of equality of the means of two normal populations with possibly

different variances. This problem

furnishes one of the simplest statistical models for which the likelihood

equations may have more than one real solution. In fact, with

probability one, the equations have either one or three real solutions.

Using the cubic discriminant, we study the large-sample probability of

one versus three solutions.**A Flow that Computes the Best Positive Semi-definite Approximation of a Symmetric Matrix**

Kenneth Driessel (Iowa State University)

We work in the space of n-by-n real symmetric

matrices with the Frobenius inner product.

Consider the following problem:*Problem:***Positive semi-definite**Given an n-by-n real symmetric matrix

approximation.

A, find the positive semi-definite matrix

which is closest to A.

I discuss the following differential equation

in the space of symmetric matrices:

X^{′ }= (A-X)X^{2}+ X^{2}(A-X) .

The corresponding flow preserves inertia.

In particular, if the initial value X(0)=M

is a positive definite matrix then X(t)

is positive definite for all t>0. I

show that the distance between A

and X(t) decreases as t increases.

I also show that if A has distinct

nonzero eigenvalues (which is a generic

condition) then the solution X(t)

converges to the positive semi-definite

matrix which is closest to A.**Conditional Independence for Gaussian Random Variables is not Finitely Axiomatizable**

Seth Sullivant (Harvard University)

It is known that for general distributions, there is no finite list of conditional independence axioms that can be used to deduce all implications among a collection of conditional independence statements. We show the same result holds among the class of Gaussian random variables by exhibiting, for each n>3, a collection of n independence statements on n random variables, which, in the Gaussian case imply that X_1 is independent of X_2, but such that no subset implies that X_1 is independent of X_2. The proof depends on the fact that conditional independence models for Gaussian random variables are algebraic varieties in the cone of positive definite matrices and makes use of binomial primary decomposition.**Toric Ideals of Phylogenetic Invariants for the General Group-based Model on Claw Trees**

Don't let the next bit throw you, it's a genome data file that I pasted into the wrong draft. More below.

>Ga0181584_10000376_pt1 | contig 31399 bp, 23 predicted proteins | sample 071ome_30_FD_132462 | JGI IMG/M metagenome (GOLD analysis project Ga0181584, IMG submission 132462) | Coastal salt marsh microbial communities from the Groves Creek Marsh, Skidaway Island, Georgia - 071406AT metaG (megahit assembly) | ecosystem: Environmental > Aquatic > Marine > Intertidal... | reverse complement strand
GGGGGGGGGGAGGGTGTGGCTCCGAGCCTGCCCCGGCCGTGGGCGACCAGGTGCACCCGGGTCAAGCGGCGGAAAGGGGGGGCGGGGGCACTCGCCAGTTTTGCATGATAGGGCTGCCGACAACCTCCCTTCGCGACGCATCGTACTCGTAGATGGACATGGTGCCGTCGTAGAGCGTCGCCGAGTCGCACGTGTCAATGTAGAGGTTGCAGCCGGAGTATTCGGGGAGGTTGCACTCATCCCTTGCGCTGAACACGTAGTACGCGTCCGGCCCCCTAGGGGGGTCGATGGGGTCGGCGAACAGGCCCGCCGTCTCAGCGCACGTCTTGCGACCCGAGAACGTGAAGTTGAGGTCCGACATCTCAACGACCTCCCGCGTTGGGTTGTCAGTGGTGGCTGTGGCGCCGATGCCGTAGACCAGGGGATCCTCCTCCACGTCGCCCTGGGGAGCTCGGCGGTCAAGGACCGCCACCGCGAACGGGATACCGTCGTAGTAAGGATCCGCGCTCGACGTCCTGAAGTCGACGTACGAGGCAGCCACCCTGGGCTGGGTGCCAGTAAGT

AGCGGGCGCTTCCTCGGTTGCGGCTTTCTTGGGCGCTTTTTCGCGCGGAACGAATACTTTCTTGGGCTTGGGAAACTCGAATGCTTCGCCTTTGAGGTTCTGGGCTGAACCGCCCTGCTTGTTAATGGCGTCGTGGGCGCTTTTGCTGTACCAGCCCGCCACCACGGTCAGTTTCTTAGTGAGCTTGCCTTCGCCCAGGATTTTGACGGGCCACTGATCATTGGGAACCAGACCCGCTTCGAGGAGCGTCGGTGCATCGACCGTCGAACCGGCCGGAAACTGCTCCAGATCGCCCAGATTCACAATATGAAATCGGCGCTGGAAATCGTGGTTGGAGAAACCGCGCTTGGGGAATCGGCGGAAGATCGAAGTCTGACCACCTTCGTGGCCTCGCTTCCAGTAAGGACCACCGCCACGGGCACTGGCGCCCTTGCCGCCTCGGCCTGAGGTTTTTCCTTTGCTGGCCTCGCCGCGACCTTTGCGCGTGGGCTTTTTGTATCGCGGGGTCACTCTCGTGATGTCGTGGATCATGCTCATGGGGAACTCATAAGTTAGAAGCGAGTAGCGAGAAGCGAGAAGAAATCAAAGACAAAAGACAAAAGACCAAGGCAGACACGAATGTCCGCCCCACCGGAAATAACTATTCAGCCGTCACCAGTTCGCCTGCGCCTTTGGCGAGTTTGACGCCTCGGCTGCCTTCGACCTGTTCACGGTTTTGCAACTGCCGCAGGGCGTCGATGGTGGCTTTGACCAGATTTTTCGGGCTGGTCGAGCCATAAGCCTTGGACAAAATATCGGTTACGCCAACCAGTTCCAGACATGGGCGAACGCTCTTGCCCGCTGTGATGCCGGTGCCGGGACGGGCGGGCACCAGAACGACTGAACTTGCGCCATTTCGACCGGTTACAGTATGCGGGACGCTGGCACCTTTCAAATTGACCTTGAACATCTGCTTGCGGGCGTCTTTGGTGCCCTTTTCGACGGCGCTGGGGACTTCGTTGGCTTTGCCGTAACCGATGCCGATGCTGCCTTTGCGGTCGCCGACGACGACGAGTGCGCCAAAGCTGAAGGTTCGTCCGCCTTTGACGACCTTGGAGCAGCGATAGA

We address the problem of studying the toric ideals of

phylogenetic invariants for a general group-based model on an

arbitrary claw tree. We focus on the group_{2}and

choose a natural recursive approach that extends to other

groups. The study of the lattice associated with each

phylogenetic ideal produces a list of circuits that generate

the corresponding lattice basis ideal. In addition, we

describe explicitly a quadratic lexicographic Gröbner basis

of the toric ideal of invariants for the claw tree on an

arbitrary number of leaves. Combined with a result of Sturmfels

and Sullivant, this implies that the phylogenetic ideal of

every tree for the group_{2}has a quadratic

Gröbner basis. Hence, the coordinate ring of the toric

variety is a Koszul algebra.

This is joint work with Julia Chifman, University of Kentucky.**Metric Learning for Phylogenetic Invariants**

Nicholas Eriksson (Stanford University)

We introduce new methods for phylogenetic tree construction by using

machine learning to optimize the power of phylogenetic invariants.

Phylogenetic invariants are polynomials in the joint probabilities

which vanish under a model of evolution on a phylogenetic tree. We

give algorithms for selecting a good set of invariants and for

learning a metric on this set of invariants which optimally

distinguishes the different models. Our learning algorithms involve

semidefinite programming on data simulated over a wide range of

parameters. Simulations on trees with four leaves under the

Jukes-Cantor and Kimura 3-parameter models show that our method

improves on other uses of invariants and is competitive with

neighbor-joining. Our main biological result is that the trained

invariants can perform substantially better than neighbor joining on

quartet trees with short interior edges.

This is joint work with Yuan Yao (Stanford).**Linkage Problems and Real Algebraic Geometry**

Thorsten Theobald (Johann Wolfgang Goethe-Universität Frankfurt)

Joint work with Reinhard Steffens.

Linkages are graphs whose edges are rigid bars, and they arise

as a natural model in many applications in computational

geometry,

molecular biology and robotics. Studying linkages naturally

leads

to a variety of questions in real algebraic geometry, such as:- Given a rigid graph with prescribed edge lengths, how

many

embeddings are there? - Given a 1-degree-of-freedom linkage, how can one

characterize

and compute the trajectory of the vertices?

From the real algebraic point of view, these questions are

questions

of specially-structured real algebraic varieties. On the poster

we

exhibit some techniques from sparse elimination theory to

analyze these problems. In particular, we show that certain

bounds (e.g. for Henneberg-type graphs) naturally arise from

mixed volumes and Bernstein's theorem.- Given a rigid graph with prescribed edge lengths, how